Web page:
There was a moment during Thursday’s Cactus League match-up between the Giants and the Mariners when everything was just right. Baseball was being played, fans were camped out on the bleacher grass, beer and peanuts were being consumed, people were enjoying an error filled game. It’s the kind of sloppy you only get in Spring Training. It 70 was degrees you know, ideal Baseball weather.
The pop-up, struck by Jose Lopez of the M’s, floated lazily-but sky high-in the arid desert air. Yes, that high flying major league pop-up was a gimmie. Most of the 10,000 fans knew it, the umpires knew it and so did Nick Noonan, number 80. Noonan replaced second baseman Juan Uribe in the sixth inning Thursday afternoon. Noonan has been in the Giants organization since 2007, drafted 32nd in the supplemental round, he’s been in the Arizona League, Augusta and San Jose single A leagues.
Like I said, the pop fly seem to hang in the air, enjoying that fine Spring air. How many times had Noonan caught a fly ball before Thursday? Probably a thousand or two. At least. Gravity prevailed though and that fly ball fell right in to Noonan’s glove.
Then it bounced out.
Plop. I’m pretty sure he lost it in the sun.
It happens. To be fair, the Giants played soccer with several baseballs Thursday. It’s what Spring serves up. But you had to feel for the kid. He’s under tremendous pressure to make the club. All the non-roster players are under tremendous pressure to make the Show.
Everything turned out okay though, the infield fly rule went in to effect because Chone Figgins was on first. So the Boys from the Bay got an out anyway and Noonan is still a fine young ballplayer. He was born in 1989 and will undoubtedly will have more uncomfortable experiences on the diamond.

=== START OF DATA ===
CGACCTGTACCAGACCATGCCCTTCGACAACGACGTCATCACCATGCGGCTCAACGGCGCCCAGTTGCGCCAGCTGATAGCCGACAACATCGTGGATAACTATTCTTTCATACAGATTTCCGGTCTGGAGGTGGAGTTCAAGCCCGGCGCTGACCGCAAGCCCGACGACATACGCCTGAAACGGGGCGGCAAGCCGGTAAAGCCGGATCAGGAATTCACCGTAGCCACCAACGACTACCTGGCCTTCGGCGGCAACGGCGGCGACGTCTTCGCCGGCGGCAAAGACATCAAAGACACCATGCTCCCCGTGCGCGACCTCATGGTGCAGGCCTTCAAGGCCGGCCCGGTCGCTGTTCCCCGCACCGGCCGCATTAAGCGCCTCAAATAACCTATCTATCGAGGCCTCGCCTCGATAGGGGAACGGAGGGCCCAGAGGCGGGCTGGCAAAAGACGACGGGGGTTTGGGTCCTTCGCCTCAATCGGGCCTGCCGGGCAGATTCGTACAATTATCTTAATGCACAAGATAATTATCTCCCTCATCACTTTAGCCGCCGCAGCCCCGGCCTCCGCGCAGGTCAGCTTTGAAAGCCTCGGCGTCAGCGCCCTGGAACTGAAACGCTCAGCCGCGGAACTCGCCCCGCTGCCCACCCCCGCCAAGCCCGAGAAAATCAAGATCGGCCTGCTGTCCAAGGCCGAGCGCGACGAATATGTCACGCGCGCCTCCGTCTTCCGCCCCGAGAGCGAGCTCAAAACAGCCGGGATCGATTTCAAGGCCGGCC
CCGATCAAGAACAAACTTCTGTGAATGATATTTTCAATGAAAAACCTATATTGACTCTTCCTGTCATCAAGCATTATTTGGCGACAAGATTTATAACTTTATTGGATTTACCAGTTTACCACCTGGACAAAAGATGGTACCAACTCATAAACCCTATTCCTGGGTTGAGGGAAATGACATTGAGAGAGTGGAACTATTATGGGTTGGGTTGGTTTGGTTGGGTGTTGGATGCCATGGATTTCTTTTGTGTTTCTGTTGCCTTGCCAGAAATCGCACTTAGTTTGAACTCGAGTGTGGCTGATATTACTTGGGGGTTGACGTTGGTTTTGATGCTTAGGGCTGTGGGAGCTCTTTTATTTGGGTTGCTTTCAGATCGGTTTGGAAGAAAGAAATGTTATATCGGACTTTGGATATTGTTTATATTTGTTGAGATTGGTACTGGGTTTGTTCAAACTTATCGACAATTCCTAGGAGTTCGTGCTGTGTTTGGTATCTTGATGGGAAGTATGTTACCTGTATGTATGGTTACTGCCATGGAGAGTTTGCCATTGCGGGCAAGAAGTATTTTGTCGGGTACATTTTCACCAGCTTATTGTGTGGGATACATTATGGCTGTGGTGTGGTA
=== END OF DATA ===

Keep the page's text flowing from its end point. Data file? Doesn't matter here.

Everyone was losing track of the rawhide Thursday. 25 people couldn’t catch a ball fouled to the stands…
A valiant dive, but this fell for a double and two runs scored….
You see, it’s all part of the game.
Digital photography has really changed the face of news photography. Back in the 90’s when digital imaging was in it’s infancy, The Press Democrat bought it’s first portable film scanner. It was called a Leafax 35. The machine was basically a portable computer crammed in to a silver suitcase. Inside was a mini TV screen, a keyboard and a negative carrier. Up against today’s standards, it was SLOW but afforded photogs to travel on the road without making photographic prints. It was pretty cool back then. It weighed about 147 pounds and carrying it through an airport (like Chicago) was a pain and a half. When you plugged the Leaf in, it made a sound much like a jetliner does now. Rrrrrrrrrrrrrrrr.
While at Spring Training in 1991, the bulb which illuminated the entire gadget and scanned the negative, burned out. Suffice to say at 5pm with editors calling every four or five minutes asking for pictures, I went in search of a bulb, ending up at the Associated Press bureau in Phoenix. They had one rolling around in a drawer. I was lucky and barely made deadline that day.
Boy, was I glad when we retired that behemoth.
More photos from today’s game.